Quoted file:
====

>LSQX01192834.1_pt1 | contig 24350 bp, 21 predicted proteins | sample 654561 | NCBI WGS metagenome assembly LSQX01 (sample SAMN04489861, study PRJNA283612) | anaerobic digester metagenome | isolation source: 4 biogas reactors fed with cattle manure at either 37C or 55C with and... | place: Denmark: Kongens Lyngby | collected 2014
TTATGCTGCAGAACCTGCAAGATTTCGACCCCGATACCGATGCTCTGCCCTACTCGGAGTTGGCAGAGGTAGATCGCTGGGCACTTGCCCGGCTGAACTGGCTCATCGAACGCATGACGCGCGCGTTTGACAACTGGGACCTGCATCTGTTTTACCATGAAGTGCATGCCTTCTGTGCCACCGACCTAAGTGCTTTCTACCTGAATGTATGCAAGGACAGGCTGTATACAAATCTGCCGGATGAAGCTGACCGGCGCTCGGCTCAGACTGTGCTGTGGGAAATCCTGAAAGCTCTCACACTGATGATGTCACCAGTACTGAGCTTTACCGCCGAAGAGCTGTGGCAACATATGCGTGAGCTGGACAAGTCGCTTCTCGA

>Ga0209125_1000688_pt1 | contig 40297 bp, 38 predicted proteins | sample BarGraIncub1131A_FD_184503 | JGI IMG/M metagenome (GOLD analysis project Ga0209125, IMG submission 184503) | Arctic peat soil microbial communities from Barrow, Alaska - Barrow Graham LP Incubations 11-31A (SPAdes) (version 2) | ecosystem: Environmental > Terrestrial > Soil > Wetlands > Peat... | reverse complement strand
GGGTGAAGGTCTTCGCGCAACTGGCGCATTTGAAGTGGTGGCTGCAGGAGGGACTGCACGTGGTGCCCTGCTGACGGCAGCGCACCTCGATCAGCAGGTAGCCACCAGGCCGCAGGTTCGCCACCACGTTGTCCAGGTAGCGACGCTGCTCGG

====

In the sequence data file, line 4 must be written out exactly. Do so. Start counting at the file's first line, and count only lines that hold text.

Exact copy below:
GGGTGAAGGTCTTCGCGCAACTGGCGCATTTGAAGTGGTGGCTGCAGGAGGGACTGCACGTGGTGCCCTGCTGACGGCAGCGCACCTCGATCAGCAGGTAGCCACCAGGCCGCAGGTTCGCCACCACGTTGTCCAGGTAGCGACGCTGCTCGG